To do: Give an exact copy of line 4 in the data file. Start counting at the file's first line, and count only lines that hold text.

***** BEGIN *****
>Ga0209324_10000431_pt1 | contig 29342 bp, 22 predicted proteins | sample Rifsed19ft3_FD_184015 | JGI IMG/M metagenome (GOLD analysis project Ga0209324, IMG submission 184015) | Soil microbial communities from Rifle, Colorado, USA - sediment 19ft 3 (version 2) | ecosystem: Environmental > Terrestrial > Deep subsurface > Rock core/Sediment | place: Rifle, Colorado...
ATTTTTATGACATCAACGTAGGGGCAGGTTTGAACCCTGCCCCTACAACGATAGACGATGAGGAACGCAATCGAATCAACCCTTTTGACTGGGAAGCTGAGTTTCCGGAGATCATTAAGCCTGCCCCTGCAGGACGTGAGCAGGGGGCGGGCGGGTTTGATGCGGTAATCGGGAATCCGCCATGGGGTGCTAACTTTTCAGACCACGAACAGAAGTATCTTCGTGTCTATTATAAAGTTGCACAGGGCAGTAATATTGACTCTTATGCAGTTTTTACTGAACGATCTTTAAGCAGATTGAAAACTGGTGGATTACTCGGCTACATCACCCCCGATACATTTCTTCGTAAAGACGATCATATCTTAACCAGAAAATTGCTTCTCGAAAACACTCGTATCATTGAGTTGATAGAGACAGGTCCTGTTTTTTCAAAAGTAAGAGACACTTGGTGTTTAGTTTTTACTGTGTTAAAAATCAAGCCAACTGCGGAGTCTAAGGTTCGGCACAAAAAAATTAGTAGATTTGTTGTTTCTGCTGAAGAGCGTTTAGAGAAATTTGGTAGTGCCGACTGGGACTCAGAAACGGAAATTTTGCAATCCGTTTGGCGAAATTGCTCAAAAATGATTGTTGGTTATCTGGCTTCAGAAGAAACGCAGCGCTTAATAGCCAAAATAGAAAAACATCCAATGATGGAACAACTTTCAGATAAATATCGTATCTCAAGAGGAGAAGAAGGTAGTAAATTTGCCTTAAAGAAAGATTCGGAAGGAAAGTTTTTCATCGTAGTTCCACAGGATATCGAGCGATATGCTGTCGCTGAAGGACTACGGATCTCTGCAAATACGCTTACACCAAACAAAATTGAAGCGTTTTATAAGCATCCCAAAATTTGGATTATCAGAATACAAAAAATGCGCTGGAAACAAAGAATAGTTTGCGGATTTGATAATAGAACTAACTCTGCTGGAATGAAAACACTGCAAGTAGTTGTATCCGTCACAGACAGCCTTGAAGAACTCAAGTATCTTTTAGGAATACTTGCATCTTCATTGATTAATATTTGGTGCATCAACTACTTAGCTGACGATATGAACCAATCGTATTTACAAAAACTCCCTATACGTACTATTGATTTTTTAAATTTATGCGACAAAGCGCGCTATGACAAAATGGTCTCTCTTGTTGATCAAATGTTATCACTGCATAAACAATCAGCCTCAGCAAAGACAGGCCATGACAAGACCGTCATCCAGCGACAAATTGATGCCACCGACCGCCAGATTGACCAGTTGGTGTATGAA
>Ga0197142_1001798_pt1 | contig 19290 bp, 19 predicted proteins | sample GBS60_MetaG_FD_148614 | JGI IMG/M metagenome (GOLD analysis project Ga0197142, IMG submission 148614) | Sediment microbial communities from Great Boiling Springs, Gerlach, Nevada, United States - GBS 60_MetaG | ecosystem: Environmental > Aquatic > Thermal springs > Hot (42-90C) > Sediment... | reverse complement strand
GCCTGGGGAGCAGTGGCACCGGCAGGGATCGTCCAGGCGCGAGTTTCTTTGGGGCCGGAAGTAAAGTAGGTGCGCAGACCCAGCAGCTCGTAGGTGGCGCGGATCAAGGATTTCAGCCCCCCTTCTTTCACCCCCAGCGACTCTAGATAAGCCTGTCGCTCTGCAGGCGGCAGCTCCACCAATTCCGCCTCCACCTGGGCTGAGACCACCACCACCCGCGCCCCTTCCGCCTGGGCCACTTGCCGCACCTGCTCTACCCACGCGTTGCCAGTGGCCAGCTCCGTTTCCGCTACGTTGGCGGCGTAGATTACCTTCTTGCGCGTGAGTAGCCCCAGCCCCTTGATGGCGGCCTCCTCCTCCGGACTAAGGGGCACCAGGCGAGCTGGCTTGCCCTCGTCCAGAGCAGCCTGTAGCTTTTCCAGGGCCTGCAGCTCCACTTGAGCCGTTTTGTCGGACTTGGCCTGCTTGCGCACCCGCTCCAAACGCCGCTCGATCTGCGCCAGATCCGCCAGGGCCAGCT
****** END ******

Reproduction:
GCCTGGGGAGCAGTGGCACCGGCAGGGATCGTCCAGGCGCGAGTTTCTTTGGGGCCGGAAGTAAAGTAGGTGCGCAGACCCAGCAGCTCGTAGGTGGCGCGGATCAAGGATTTCAGCCCCCCTTCTTTCACCCCCAGCGACTCTAGATAAGCCTGTCGCTCTGCAGGCGGCAGCTCCACCAATTCCGCCTCCACCTGGGCTGAGACCACCACCACCCGCGCCCCTTCCGCCTGGGCCACTTGCCGCACCTGCTCTACCCACGCGTTGCCAGTGGCCAGCTCCGTTTCCGCTACGTTGGCGGCGTAGATTACCTTCTTGCGCGTGAGTAGCCCCAGCCCCTTGATGGCGGCCTCCTCCTCCGGACTAAGGGGCACCAGGCGAGCTGGCTTGCCCTCGTCCAGAGCAGCCTGTAGCTTTTCCAGGGCCTGCAGCTCCACTTGAGCCGTTTTGTCGGACTTGGCCTGCTTGCGCACCCGCTCCAAACGCCGCTCGATCTGCGCCAGATCCGCCAGGGCCAGCT